After a beautiful drive North from San Luis Obispo, we made it to Paso Robles in time to do one last tasting. My friends at Khoury’s Fine Wine in Vegas had recommended Booker. There website is stunning with gorgeous black and white photos of the property. The winery is located on Anderson road just off of 46 West.
In the 1920’s two orphan brothers, Dick and Claude Booker bought this property. These brothers were farmers and humanitarians and were the area’s biggest philanthropists. When they passed, they left 100% of their estate to charity.
In 2001 Eric and Lisa Jensen purchased 72 acres of the property. They planned to grow grapes for some of the best wineries in the area. In 2005 they did the first release of their own wines under the Booker label. They focus on Rhone varietals.
The property and the tasting room are beautiful and they have a winery dog that looks like Mojo’s cousin from Miramonte in Temecula! After our tasting here it was back to the hotel to rest up for the next day.
So are the Rhone varietals, just another variety? Like Pinot Noir or Merlot? My best friend recently told me about a great Rhone wine, but I thought it was a brand. Now I feel a little dumb.
Rhone Varieties are actually varieties that were originally grown in the Rhone Valley in Southern France.
In France wines are designated by regions, where as here in the United States we designate them by their grape variety. It can be confusing, so don’t feel dumb. I often have to grab my wine bible for the translation between grape varieties and their French counterparts.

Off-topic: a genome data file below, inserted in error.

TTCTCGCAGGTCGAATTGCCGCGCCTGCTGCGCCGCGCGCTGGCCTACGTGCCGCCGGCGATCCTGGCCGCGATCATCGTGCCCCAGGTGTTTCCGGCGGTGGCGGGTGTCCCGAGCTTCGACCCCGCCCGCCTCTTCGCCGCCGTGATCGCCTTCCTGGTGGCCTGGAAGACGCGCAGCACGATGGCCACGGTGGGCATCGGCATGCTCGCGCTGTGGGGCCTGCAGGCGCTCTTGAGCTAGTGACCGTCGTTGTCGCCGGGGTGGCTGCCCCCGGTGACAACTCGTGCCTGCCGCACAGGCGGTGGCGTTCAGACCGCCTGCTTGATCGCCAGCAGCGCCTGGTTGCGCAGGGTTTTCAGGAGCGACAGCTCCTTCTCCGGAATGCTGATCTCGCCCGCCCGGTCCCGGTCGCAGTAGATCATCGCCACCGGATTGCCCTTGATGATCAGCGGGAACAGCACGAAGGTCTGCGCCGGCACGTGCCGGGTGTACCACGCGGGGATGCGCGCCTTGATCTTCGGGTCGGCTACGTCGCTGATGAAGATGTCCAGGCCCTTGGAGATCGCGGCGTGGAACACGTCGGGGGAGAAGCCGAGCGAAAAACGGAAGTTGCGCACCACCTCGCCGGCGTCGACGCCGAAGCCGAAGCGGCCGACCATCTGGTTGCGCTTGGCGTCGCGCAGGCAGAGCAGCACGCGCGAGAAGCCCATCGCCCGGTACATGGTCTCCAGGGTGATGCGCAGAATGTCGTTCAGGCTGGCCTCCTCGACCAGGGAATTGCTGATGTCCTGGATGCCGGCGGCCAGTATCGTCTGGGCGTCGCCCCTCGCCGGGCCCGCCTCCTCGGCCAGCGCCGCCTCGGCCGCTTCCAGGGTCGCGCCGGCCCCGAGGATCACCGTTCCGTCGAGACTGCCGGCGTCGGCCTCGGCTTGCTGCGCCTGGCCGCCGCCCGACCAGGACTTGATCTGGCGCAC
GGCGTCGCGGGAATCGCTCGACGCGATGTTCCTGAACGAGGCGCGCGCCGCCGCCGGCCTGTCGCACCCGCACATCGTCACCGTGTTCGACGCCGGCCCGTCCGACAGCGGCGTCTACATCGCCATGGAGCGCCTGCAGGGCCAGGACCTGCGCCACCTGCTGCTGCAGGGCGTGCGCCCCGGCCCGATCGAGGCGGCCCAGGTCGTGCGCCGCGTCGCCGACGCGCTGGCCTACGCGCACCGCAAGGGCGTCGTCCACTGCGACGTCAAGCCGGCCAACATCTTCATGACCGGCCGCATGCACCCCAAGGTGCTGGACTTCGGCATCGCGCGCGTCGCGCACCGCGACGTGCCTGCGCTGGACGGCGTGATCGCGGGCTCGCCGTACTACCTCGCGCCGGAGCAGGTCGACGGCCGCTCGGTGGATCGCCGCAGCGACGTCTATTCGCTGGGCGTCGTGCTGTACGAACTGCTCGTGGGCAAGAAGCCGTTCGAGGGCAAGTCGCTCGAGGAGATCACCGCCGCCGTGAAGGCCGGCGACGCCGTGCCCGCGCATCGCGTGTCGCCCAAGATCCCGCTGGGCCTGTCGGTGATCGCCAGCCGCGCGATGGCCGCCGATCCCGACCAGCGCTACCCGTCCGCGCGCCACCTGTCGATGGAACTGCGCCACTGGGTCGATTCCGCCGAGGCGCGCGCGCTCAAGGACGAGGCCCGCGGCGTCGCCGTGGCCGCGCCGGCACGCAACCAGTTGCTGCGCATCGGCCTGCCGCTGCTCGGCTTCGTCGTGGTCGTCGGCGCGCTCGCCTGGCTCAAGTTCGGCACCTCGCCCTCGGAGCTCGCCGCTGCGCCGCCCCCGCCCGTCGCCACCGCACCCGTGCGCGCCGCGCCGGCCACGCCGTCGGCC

Many of the Rhone varieties of wine grapes grow well in California and you will especially see them in Paso Robles and Temecula. The main varieties you will see are Grenache, Mourvedre and Syrah, but this region is known for 22 varieties of wine grapes including: Cinsault, Carignan, Petite Sirah, Counoise, Muscardin, Picpoul Noir, Vaccarese, Terret Noir, Viognier, Rousanne, Marsanne, Grenache Blanc, Picardin, Clairette Blanc, Muscat Blanc a Petits Grains, and Ugni Blanc. In Paso Robles, Tablas Creek is one by one brining in these grapes from France. It is a lengthy process.
Most often when you get a Rhone Blend it will be a “GSM” this is a blend of Grenache, Syrah and Mourvedre. When you get this same blend from France it will be labeled as a Cotes du Rhone. Most of these varieties can be lovely on their own, but Rhone Grapes are most often blended, with Viognier (a white wine) often blended into the red blends.
Grenache & Mourvedre are also popular varieties to use for roses.
When your friend spoke of the Rhone Wine, she might have been speaking of a vineyard in France or an area. The Rhone Valley is divided into Northern and Southern Rhone. In Northern Rhone you will most often hear of wines from Crozes-Hermitage, Hermitage and Cote Rotie. In Southern Rhone you will hear of Chateauneuf-du-Pape and Gigondas. Again these are not specific wineries, but rather wine regions. Here in the US we would call them an AVA (American Viticulture Area) The French wine industry is closely regulated to assure consumers around the globe a consistent product. Here is the US, these regulations are different giving the winery and winemaker much more freedom in creating a wine.
I hope this clears it up a bit!